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A Supreme Court without ProtestantsBY: Dan Rottenberg 05.04.2010
When Justice John Paul Stevens retires this summer, he will leave the Supreme Court without any Protestant justice at all for the first time in history. Protestants are being dislodged from other sectors of society as well. Is God trying to tell us something?
America’s Protestant crisisDAN ROTTENBERG
For most of American history, Protestant justices have dominated the U.S. Supreme Court. Yet when Justice John Paul Stevens retires this summer, he will leave the Court without any Protestant justice at all for the first time in its history, the Chicago Tribune recently reported.
Much the same phenomenon has occurred in other sectors of society. Prior to 1970, for example, none of the eight Ivy League colleges had ever had a president who was not a white male Protestant. By 1995 none of the eight Ivy League presidents was a white male Protestant. Penn’s last three presidents, for goodness sake, have not only been Jewish, but Jewish women.
Some people think John Paul Stevens retired because he’s 90 years old, but you and I know better: He just couldn’t keep up with the level of erudition among his Catholic and Jewish colleagues. After Rehnquist died, he had nobody to talk to!
But to get back to the prospect of a Supreme Court without Protestants— I know what you’re thinking: The Thirty Years’ War. The Salem witch trials. The Boston Massacre. The Know-Nothing riots. The Ku Klux Klan. Bleeding Ireland. The British Raj in India. Jonestown. Good riddance, you say!
Yet notwithstanding the lawlessness and bloodshed that Protestants have provoked ever since Martin Luther first violated private property by nailing his theses to the door of somebody else’s church, President Obama is coming under pressure to replace Stevens with a Protestant justice, on the ground that Protestants still account for roughly half of America’s population.
Without Protestant representation on the Court, argues Pepperdine University law professor Mark Scarberry, “you could have an undermining of confidence in the court, a sense of a lack of participation.” I feel much the same way about the shortage of Jewish and Asian players on the Eagles.
The best cooks
An African-American reader voiced a similar concern a few years ago when I edited a restaurant guide for Philadelphia Style magazine. Blacks comprise 40% of Philadelphia’s population, he noted, yet my list of “Philadelphia’s 150 best restaurants” included only one place that served soul food.
I replied that four of Philadelphia’s largest demographic groups— blacks, Irish, Jews and WASPs— have many things to be proud of, but culinary excellence isn’t among them. Conversely, four of Philadelphia’s smallest demographic groups— the French, Chinese, Japanese and Thais— can’t seem to cook a bad meal.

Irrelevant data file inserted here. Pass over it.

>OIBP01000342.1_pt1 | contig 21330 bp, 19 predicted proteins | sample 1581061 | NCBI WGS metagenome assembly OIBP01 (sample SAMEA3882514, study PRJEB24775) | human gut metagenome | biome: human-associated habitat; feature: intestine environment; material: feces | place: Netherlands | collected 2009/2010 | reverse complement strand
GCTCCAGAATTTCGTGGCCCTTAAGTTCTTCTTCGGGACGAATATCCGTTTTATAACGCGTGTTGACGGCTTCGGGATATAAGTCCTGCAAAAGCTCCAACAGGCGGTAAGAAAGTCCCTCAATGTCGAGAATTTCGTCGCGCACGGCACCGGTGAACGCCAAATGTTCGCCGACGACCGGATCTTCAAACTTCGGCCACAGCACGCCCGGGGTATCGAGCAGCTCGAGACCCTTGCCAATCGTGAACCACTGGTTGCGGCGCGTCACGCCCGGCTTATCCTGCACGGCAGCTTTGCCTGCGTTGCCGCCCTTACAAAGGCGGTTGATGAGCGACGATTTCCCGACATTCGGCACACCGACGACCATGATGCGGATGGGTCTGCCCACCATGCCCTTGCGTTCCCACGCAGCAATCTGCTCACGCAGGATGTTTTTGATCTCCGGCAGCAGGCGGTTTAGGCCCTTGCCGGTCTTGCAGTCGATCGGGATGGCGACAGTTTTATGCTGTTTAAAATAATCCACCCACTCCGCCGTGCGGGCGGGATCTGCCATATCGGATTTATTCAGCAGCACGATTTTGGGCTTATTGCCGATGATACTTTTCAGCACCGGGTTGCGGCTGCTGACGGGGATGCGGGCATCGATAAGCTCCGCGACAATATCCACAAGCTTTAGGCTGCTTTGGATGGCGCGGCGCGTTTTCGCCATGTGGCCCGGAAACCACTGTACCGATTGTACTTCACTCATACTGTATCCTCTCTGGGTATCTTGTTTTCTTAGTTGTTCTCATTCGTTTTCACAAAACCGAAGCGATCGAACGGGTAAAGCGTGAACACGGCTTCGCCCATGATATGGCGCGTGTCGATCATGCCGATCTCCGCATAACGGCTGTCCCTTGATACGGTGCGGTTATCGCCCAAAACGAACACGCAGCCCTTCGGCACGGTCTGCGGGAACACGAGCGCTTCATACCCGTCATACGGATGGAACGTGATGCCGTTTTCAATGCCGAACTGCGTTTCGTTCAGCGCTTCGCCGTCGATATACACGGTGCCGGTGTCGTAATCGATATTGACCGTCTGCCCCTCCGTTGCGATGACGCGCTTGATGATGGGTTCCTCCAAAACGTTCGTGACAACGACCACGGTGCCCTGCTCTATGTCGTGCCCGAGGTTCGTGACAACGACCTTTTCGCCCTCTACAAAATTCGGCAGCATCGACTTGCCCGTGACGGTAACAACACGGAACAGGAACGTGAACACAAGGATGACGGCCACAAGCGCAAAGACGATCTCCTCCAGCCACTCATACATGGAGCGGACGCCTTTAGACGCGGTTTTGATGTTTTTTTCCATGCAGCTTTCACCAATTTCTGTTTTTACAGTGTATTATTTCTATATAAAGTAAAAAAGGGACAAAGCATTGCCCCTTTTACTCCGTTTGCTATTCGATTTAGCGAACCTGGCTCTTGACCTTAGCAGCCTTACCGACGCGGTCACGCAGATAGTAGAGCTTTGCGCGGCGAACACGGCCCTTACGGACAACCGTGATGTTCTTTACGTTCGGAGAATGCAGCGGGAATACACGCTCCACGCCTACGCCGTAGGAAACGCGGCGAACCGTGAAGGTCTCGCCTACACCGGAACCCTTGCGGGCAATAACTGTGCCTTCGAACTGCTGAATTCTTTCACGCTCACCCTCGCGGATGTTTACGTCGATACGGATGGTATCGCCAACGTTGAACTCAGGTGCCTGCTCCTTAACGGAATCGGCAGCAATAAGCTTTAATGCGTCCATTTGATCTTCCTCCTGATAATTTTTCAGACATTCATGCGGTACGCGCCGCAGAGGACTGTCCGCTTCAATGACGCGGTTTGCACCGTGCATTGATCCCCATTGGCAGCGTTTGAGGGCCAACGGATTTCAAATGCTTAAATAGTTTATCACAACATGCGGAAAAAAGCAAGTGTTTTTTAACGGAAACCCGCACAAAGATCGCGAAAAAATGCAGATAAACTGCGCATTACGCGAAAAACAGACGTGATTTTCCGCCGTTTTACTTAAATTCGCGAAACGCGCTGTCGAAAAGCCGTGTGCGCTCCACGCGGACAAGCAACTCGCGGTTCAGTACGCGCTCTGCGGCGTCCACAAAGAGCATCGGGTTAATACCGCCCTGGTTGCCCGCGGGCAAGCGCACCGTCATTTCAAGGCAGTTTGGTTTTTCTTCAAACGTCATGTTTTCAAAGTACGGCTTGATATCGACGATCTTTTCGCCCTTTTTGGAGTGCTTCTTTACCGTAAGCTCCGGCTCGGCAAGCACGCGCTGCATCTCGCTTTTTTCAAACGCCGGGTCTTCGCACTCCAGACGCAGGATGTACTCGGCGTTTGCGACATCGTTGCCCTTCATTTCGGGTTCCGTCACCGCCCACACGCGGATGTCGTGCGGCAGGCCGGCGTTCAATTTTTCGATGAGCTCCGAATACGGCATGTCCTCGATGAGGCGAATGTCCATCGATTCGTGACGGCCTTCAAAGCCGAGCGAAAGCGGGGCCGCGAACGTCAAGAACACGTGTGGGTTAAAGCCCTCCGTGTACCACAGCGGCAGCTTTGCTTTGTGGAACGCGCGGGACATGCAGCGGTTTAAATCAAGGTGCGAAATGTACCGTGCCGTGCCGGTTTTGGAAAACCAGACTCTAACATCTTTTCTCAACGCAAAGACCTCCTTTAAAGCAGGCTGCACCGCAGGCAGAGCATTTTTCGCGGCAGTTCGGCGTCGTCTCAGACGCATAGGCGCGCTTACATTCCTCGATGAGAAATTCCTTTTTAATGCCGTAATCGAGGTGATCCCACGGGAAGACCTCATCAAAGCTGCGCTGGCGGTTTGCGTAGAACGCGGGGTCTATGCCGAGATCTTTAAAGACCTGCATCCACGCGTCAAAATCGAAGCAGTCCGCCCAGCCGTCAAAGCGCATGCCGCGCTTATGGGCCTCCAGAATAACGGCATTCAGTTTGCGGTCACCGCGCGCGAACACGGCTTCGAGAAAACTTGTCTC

Every ethnic group, by virtue of its traditions, has its strengths and weaknesses. Some consistently produce great cooks. Some churn out great musicians. Some make great engineers. Some breed great fox hunters. Can you see where I’m going with this?
Who staffed the newspapers?
The Supreme Court currently numbers six Catholics and two Jews, even though Catholics comprise barely 20% of the population and Jews less than 2%. That reminds me of an astute observation made by the journalist George Murray in The Madhouse On Madison Street, his loving 1965 memoir of the Hearst chain’s wretched old Chicago Herald-Examiner. Through the first half of the 20th Century, Murray remarked, the newsrooms of most urban daily newspapers were staffed by members of two ethnic groups that had little else in common: the Irish and the Jews.
Actually, the Irish and the Jews did share a few common characteristics: Both were upwardly mobile immigrant groups with long histories of persecution as well as inbred literary inclinations. As underdogs, they had to try harder than the WASPs who ran the country, and in the process they kept their blades sharper. When opportunities opened up, they seized them— first on newspapers, then as college presidents, and now as Supreme Court justices.
Queen Elizabeth weighs in
This whole discussion of Protestants on the Supreme Court has been necessarily muted because, after all, religion is supposed to be a private personal matter. As that great Protestant monarch Elizabeth I put it— around the time she sent the Catholic Mary Queen of Scots to the block— “I will have no windows into men’s souls.”
But in fact religion does matter: Unlike, say, race, ethnicity or gender, one’s choice of religion provides a window into how one explains the universe— a significant consideration in the choice of a Supreme Court justice. A judge’s religion is irrelevant only if it can be shown that religion isn’t really a matter of choice, or that all faiths are equally nutty and irrational (which may indeed be the case).
But if Protestants can’t compete with Catholics and Jews, you ask, what are they to do? If they can’t find work on newspapers, or as college presidents, or even as Supreme Court justices, how will they support themselves? And if God no longer favors Protestants, why did He make so many of them?
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